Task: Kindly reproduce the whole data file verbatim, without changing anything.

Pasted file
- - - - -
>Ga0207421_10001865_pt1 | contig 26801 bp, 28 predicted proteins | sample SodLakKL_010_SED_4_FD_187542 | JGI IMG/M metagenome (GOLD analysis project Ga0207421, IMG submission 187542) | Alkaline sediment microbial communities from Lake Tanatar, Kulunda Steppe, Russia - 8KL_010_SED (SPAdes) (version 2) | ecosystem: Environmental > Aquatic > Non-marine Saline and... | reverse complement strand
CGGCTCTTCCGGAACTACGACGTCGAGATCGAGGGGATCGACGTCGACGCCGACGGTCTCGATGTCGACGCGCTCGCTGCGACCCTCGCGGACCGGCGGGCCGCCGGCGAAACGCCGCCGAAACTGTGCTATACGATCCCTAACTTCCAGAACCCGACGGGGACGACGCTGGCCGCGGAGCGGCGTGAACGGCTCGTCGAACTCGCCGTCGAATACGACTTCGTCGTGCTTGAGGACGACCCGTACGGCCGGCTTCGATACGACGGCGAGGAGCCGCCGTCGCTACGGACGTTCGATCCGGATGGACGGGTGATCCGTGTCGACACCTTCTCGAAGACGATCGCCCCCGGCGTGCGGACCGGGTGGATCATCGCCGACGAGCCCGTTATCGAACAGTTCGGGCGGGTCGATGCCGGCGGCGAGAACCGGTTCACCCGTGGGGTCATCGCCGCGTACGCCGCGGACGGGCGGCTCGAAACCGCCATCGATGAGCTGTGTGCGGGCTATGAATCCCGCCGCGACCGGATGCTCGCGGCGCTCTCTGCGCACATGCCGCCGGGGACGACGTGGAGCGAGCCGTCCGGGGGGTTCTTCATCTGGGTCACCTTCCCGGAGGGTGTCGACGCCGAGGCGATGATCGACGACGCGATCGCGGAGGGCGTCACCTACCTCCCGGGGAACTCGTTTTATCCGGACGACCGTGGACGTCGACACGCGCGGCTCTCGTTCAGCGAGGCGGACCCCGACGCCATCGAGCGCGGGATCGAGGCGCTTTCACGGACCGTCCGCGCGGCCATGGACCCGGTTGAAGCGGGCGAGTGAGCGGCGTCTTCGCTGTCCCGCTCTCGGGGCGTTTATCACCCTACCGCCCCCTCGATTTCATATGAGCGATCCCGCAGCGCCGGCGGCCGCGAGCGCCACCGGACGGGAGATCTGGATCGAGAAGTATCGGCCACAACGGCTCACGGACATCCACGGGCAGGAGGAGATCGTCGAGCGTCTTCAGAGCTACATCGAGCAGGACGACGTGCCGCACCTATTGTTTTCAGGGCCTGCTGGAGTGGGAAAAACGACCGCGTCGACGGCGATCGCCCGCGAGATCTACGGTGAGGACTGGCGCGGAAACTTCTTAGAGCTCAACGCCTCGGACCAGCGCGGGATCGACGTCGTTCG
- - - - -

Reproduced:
>Ga0207421_10001865_pt1 | contig 26801 bp, 28 predicted proteins | sample SodLakKL_010_SED_4_FD_187542 | JGI IMG/M metagenome (GOLD analysis project Ga0207421, IMG submission 187542) | Alkaline sediment microbial communities from Lake Tanatar, Kulunda Steppe, Russia - 8KL_010_SED (SPAdes) (version 2) | ecosystem: Environmental > Aquatic > Non-marine Saline and... | reverse complement strand
CGGCTCTTCCGGAACTACGACGTCGAGATCGAGGGGATCGACGTCGACGCCGACGGTCTCGATGTCGACGCGCTCGCTGCGACCCTCGCGGACCGGCGGGCCGCCGGCGAAACGCCGCCGAAACTGTGCTATACGATCCCTAACTTCCAGAACCCGACGGGGACGACGCTGGCCGCGGAGCGGCGTGAACGGCTCGTCGAACTCGCCGTCGAATACGACTTCGTCGTGCTTGAGGACGACCCGTACGGCCGGCTTCGATACGACGGCGAGGAGCCGCCGTCGCTACGGACGTTCGATCCGGATGGACGGGTGATCCGTGTCGACACCTTCTCGAAGACGATCGCCCCCGGCGTGCGGACCGGGTGGATCATCGCCGACGAGCCCGTTATCGAACAGTTCGGGCGGGTCGATGCCGGCGGCGAGAACCGGTTCACCCGTGGGGTCATCGCCGCGTACGCCGCGGACGGGCGGCTCGAAACCGCCATCGATGAGCTGTGTGCGGGCTATGAATCCCGCCGCGACCGGATGCTCGCGGCGCTCTCTGCGCACATGCCGCCGGGGACGACGTGGAGCGAGCCGTCCGGGGGGTTCTTCATCTGGGTCACCTTCCCGGAGGGTGTCGACGCCGAGGCGATGATCGACGACGCGATCGCGGAGGGCGTCACCTACCTCCCGGGGAACTCGTTTTATCCGGACGACCGTGGACGTCGACACGCGCGGCTCTCGTTCAGCGAGGCGGACCCCGACGCCATCGAGCGCGGGATCGAGGCGCTTTCACGGACCGTCCGCGCGGCCATGGACCCGGTTGAAGCGGGCGAGTGAGCGGCGTCTTCGCTGTCCCGCTCTCGGGGCGTTTATCACCCTACCGCCCCCTCGATTTCATATGAGCGATCCCGCAGCGCCGGCGGCCGCGAGCGCCACCGGACGGGAGATCTGGATCGAGAAGTATCGGCCACAACGGCTCACGGACATCCACGGGCAGGAGGAGATCGTCGAGCGTCTTCAGAGCTACATCGAGCAGGACGACGTGCCGCACCTATTGTTTTCAGGGCCTGCTGGAGTGGGAAAAACGACCGCGTCGACGGCGATCGCCCGCGAGATCTACGGTGAGGACTGGCGCGGAAACTTCTTAGAGCTCAACGCCTCGGACCAGCGCGGGATCGACGTCGTTCG